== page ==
Dr. Jameelah Powell: Yeah. I think what you said, sort of hit the nail on the head because children gained a lot of weight as well. I mean, apparently even kids who were of normal weight, gained more weight than expected during COVID. And those who are already obese are already overweight, gained even more weight than what is usually expected during childhood. Because you’re going to gain weight when you’re a child, that’s what you’re doing. But they gained way and beyond what they would normally, what we would normally predict.

And a lot of that for kids, I feel, unfortunately, they were even worse off than adults. Because there was no way to communicate what they were feeling sometimes, what was going on with them. And like you said, I used to tell my students, my nursing students, I would say, what is the job of the child? It’s to play. And if they’re not playing, something’s wrong. And because they could not play, I feel like it really hit them, unfortunately, in some really bad places, which is again, why I go back to the mental health. And I think the kids really could not express what was going on. Just something was off.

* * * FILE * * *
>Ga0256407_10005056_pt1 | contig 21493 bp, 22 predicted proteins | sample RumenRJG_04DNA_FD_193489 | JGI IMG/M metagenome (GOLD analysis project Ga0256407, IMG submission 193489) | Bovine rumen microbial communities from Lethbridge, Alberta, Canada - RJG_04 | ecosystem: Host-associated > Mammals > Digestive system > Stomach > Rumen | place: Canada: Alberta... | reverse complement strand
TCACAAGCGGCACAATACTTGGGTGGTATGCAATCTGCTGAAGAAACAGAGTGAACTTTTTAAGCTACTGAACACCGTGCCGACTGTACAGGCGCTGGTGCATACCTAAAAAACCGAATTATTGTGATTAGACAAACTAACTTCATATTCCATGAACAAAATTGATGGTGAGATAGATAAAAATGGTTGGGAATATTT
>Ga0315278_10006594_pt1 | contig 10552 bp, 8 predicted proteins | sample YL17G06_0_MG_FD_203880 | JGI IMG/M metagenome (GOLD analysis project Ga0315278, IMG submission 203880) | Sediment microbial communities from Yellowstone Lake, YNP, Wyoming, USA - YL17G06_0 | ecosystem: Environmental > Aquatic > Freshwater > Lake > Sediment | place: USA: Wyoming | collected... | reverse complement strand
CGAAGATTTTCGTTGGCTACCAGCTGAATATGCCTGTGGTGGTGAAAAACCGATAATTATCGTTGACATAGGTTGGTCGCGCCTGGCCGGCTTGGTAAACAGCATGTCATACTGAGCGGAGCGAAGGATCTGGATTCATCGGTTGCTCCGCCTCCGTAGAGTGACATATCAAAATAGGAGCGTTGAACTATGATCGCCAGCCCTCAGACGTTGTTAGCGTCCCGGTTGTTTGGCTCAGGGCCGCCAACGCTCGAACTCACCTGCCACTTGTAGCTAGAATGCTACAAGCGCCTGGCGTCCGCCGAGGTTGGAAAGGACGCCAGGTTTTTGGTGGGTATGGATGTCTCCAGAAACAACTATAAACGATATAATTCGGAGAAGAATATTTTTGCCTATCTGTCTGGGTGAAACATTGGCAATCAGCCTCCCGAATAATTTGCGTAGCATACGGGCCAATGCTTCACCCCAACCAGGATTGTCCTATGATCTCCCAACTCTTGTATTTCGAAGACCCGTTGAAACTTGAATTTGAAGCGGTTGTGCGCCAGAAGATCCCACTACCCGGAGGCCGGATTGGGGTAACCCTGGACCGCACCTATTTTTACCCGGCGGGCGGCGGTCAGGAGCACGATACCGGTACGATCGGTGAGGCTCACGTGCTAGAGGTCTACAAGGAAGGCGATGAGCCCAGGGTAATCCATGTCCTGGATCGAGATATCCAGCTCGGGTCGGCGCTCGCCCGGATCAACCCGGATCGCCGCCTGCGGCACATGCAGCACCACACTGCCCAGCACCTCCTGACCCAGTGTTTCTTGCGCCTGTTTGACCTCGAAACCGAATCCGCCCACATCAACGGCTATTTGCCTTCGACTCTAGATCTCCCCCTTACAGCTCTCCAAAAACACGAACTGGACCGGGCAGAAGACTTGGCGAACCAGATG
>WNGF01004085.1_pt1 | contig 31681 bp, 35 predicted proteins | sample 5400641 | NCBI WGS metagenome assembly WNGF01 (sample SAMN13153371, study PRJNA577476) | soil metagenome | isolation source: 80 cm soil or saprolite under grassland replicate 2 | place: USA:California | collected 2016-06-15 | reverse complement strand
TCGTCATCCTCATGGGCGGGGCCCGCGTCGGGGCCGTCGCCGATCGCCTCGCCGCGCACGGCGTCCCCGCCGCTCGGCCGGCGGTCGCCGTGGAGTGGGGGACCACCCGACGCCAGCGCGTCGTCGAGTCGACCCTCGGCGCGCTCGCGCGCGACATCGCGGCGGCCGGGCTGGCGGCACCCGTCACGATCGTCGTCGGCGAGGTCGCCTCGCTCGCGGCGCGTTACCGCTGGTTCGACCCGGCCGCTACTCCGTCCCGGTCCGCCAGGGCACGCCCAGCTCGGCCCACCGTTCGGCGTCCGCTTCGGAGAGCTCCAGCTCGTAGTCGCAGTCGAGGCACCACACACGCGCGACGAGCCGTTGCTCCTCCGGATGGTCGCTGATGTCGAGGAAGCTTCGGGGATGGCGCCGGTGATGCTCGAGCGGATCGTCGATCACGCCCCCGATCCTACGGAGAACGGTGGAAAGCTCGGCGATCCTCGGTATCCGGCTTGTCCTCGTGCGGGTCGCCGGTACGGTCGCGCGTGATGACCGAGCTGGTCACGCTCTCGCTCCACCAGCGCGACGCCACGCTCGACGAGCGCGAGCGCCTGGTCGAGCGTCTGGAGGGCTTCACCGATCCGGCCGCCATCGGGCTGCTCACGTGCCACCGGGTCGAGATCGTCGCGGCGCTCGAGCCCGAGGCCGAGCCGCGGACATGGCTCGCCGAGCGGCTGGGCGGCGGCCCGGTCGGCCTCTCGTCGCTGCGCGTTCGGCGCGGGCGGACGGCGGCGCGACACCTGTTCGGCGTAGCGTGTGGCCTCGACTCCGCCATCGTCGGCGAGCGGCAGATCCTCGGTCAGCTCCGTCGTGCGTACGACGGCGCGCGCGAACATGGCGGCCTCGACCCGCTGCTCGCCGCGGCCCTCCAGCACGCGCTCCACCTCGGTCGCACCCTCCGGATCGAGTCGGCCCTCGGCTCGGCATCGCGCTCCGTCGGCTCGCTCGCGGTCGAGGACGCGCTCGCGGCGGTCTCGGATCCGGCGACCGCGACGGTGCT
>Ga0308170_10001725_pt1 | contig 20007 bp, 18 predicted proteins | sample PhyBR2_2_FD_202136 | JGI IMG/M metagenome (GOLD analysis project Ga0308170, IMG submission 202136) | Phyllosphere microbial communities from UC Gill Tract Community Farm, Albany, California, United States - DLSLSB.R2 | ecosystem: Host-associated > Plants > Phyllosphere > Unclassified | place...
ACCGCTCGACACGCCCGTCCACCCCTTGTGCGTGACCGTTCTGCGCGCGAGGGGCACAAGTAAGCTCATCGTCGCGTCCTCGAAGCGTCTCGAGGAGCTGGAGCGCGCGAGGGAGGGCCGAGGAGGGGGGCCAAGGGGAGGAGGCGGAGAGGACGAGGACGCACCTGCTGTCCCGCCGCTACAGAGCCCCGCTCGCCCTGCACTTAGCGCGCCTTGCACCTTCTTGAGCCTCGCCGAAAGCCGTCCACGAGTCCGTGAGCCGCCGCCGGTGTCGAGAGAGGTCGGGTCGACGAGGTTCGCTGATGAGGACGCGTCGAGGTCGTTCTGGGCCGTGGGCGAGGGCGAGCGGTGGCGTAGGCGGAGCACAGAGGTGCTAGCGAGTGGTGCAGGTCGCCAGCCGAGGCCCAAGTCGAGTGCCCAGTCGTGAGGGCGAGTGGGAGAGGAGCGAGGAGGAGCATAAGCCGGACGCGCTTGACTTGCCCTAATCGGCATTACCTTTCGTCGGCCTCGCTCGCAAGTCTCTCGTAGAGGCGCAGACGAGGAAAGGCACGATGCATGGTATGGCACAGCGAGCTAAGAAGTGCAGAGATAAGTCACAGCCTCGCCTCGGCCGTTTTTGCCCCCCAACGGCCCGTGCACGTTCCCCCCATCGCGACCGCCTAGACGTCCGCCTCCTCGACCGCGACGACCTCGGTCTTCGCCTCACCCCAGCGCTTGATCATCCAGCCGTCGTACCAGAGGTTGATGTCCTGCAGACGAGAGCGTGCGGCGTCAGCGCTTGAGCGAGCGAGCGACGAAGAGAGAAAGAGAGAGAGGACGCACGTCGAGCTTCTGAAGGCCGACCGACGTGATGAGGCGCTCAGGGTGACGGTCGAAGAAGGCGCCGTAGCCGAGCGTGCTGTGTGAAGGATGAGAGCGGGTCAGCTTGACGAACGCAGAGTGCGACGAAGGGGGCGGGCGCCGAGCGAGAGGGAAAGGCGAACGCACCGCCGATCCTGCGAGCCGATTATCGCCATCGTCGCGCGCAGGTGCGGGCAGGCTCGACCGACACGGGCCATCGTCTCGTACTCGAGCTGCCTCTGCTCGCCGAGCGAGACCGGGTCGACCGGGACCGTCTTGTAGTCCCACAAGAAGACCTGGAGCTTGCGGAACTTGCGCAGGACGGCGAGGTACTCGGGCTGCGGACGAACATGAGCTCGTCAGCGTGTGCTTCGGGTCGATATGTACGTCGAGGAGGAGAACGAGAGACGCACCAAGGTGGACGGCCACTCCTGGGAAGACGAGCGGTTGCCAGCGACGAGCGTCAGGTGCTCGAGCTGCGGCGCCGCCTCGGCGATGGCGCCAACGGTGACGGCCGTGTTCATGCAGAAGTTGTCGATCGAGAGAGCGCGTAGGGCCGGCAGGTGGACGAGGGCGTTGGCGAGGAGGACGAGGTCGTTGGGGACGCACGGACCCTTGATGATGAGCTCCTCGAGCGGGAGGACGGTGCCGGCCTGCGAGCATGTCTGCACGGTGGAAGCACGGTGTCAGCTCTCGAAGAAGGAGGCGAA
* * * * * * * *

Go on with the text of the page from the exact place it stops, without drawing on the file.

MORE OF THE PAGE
Dr. Bjorn Mercer: Exactly. And just like you said, play, physical play, outdoor play, is really what’s there. And it’s not playing video games and screen time. Because that’s a whole different problem. Obviously everything in moderation of course is fine, but when you’re stuck inside and for some people, again, whether there’s no green space, that’s a problem. And that again, a different conversation about games and video games and problem solving. There’s a lot of positives to it, but then there’s not. And so today we’re speaking to Jameelah Powell. Absolutely wonderful. Any final words?